Russian Scientists Just Launched An "Artificial Star" That Could Threaten Astronomy

Artist's impression of Mayak. Boomstarter

A Russian Soyuz rocket has successfully launched a controversial satellite into orbit, which will become one of our brightest stars in a few days – and may hamper astronomical observations.

The satellite is called Mayak, developed by Moscow State Mechanical Engineering University (MAMU) and funded with $30,000 through Russian crowdfunding website Boomstarter. We first learned about it back in early 2016, and on Friday, July 14, it launched from Baikonur Cosmodrome in Kazakhstan along with 72 other satellites.

"The satellite launch was good, and we are waiting for NORAD [North American Aerospace Defense Command] to track it,” Alexander Panov from Mayak told IFLScience. “Roscosmos reported that everything was as planned, without any additional info.”

Mayak is a cubesat, a small satellite about the size of a loaf of bread. But once in position about 600 kilometers (370 miles) above Earth, it will unfurl a giant pyramid-shaped sail made of Mylar that’s designed to reflect the Sun. It will span 16 square meters (170 square feet) and is apparently 20 times thinner than human hair.

Klichnikova said they expected the satellite to unfurl in a few days, and they will be tracking it on the ground from Caucasus on the border of Europe and Asia next week.

The company says the goal of the mission is to inspire people to look up to space, as well as testing technology to de-orbit satellites. Using an app on their phone, backers of the project can track its location and find out when it’s flying overhead.

The satellite will remain in orbit for at least a month, although at such a high altitude, there’s a possibility it could stay there for many more months if it’s orbit does not properly degrade as planned.

By their calculations, the company says it will shine with a magnitude of -10, third only to the Sun and the Moon. Our calculations suggest it will be -3, making it the fourth brightest object in the night sky after Venus.

Either way, if the unfurling is successful, Mayak is sure to pose problems. The brightness of the satellite could hamper regular astronomers looking at the night sky. And it could pose a bigger problem for all-sky surveys, which monitor the entire sky.

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An image of the launch. Denis Efremov/MTI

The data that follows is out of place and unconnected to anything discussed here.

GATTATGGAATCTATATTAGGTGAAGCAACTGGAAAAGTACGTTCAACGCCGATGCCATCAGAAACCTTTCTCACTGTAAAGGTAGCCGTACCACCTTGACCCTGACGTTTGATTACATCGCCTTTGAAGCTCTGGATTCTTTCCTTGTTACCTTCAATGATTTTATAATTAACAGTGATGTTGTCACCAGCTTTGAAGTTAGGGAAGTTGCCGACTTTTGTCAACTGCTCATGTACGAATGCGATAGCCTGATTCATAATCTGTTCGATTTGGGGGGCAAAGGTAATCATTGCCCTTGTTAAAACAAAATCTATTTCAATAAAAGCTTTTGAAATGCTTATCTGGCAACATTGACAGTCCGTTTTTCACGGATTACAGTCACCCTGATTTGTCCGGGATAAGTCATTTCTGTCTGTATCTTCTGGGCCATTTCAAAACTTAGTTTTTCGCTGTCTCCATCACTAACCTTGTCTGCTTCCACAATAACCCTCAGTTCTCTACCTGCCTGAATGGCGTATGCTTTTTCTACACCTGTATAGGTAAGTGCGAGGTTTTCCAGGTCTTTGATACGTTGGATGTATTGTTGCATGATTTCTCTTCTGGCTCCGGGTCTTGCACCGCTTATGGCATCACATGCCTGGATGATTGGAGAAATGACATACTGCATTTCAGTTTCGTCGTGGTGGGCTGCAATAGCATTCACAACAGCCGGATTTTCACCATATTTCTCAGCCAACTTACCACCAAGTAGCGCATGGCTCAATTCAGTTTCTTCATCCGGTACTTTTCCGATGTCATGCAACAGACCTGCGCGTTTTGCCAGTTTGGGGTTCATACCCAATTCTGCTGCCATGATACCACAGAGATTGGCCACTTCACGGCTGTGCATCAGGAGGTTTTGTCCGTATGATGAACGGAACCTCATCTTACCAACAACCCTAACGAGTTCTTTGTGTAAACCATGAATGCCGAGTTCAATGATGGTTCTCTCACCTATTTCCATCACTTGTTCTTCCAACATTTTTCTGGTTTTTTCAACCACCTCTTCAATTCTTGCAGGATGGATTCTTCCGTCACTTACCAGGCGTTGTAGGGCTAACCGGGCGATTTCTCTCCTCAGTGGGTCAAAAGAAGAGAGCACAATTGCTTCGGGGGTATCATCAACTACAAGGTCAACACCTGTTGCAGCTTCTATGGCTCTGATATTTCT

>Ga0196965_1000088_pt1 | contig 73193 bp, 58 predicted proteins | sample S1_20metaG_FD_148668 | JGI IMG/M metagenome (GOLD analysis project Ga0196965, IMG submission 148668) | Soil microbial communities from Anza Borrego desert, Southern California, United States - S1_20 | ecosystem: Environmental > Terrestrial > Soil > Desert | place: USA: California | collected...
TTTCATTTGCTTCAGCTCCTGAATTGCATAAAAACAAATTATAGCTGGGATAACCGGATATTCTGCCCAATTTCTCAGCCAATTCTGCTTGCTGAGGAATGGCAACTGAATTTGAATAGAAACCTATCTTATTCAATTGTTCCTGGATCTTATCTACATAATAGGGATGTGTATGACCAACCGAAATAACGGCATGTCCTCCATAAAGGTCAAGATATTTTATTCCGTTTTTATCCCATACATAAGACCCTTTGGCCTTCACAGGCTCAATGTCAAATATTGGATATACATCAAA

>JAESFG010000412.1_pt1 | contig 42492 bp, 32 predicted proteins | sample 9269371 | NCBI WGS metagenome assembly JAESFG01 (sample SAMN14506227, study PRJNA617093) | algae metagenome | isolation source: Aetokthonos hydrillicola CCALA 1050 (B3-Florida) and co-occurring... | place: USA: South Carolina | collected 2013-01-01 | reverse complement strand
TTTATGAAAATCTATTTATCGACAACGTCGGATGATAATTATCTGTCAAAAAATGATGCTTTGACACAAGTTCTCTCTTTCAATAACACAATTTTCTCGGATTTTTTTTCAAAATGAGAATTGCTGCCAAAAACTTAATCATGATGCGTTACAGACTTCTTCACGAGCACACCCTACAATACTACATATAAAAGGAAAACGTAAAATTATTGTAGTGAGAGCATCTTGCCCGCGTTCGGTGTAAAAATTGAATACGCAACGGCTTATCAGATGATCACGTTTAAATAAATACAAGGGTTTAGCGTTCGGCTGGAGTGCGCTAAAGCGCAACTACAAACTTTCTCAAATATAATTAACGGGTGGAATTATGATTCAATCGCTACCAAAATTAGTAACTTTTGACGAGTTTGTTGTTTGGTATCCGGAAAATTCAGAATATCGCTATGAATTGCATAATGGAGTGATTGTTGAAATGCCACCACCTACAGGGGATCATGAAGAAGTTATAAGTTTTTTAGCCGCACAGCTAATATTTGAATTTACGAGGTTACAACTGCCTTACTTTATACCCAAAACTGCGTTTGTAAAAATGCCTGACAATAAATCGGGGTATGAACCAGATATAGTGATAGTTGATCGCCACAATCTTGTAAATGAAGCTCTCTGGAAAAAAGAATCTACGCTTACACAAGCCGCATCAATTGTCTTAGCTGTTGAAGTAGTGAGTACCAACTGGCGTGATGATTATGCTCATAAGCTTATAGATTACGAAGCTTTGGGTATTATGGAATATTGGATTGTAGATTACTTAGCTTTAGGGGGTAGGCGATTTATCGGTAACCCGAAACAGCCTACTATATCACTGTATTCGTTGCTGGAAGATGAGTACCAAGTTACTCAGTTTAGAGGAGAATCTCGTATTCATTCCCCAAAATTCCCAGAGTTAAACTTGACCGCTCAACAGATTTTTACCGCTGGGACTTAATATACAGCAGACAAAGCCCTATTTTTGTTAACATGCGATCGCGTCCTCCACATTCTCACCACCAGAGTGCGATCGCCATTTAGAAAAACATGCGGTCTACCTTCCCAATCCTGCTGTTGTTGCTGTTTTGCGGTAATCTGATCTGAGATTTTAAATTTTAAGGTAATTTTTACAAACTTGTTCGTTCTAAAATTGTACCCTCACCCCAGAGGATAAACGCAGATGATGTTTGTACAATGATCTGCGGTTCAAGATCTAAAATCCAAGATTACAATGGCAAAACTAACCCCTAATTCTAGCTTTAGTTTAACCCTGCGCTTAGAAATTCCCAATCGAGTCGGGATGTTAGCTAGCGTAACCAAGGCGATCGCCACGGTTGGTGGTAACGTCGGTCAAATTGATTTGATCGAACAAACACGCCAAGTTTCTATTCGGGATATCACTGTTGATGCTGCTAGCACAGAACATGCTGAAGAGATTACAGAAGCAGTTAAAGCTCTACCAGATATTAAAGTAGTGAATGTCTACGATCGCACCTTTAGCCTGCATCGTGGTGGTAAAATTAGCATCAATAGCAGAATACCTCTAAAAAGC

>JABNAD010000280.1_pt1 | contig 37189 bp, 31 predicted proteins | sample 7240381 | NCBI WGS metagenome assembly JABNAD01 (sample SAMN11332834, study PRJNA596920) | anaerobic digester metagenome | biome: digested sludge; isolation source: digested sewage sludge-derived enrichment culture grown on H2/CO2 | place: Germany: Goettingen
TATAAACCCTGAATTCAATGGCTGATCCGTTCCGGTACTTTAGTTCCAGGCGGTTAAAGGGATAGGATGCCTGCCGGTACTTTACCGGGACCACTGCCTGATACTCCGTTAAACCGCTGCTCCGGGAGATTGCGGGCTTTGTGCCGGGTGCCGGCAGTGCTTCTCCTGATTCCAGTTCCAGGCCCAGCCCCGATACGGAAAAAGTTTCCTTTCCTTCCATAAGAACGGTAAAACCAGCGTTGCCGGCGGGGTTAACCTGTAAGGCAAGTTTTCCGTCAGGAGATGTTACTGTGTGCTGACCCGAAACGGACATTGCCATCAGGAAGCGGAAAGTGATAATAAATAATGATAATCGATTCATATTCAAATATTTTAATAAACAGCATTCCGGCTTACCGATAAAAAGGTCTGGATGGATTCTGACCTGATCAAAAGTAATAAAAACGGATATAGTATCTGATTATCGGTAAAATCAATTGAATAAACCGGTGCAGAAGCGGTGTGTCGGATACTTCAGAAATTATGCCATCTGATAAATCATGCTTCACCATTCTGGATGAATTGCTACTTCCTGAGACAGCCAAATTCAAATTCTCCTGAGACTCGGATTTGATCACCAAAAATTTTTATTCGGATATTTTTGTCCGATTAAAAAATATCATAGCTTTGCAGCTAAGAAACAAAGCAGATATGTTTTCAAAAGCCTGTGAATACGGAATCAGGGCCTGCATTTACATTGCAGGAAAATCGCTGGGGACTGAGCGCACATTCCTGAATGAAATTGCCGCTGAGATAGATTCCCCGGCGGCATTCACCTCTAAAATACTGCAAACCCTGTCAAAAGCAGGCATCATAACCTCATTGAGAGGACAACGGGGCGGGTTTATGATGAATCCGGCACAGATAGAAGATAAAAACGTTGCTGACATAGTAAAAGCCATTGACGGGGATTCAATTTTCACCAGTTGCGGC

Astronomers often have to deal with other artificial objects, including satellites that occasionally shine brightly when they reflect the Sun. Some of the brightest of these are known as iridium flares. But these are an annoyance in of themselves; astronomers certainly don’t want other objects to hamper their observations.

“The brightness is the issue,” Nick Howes, an astronomer and former deputy director of the Kielder Observatory in Northumberland, told IFLScience. “Other satellites bar the ISS are relatively faint, and that’s a scientific mission. This is just a stunt.

“Despite what appears to be significant public and social media backlash against this by the astronomical community, they have proceeded to launch. One can only hope the mission fails and the plan to blight our pristine dark skies never takes shape.”

Jonathan McDowell, an astronomer at the Harvard-Smithsonian Center for Astrophysics, told IFLScience: "I think at least one of these can be lived with, but if there were a bunch of them it would make modern astronomy almost impossible."

Not all astronomers think it's a bad idea, however. Michael Wood-Vasey, from the University of Pittsburgh, said Mayak was "quite unlikely to be a problem for astronomers."

He added: "Mayak is orbiting just above the day/night terminator line – it's always sunrise/sunset below where Mayak is orbiting. It will thus be too low on (or even below) the horizon when it really gets dark enough for astronomers to observe."

For their part, the company says there is a scientific purpose for the mission. Aside from just shining brightly, the satellite will also test how to brake in orbit, with the large surface area causing more atmospheric drag and bringing it back into the atmosphere to burn up. This technology could be used to deorbit old satellites and space junk in the future.

However, there are undoubtedly other ways to test this technology without also causing a nuisance. One of these alone might not be an issue, but if this set a precedent for more in future, that probably wouldn't be great.

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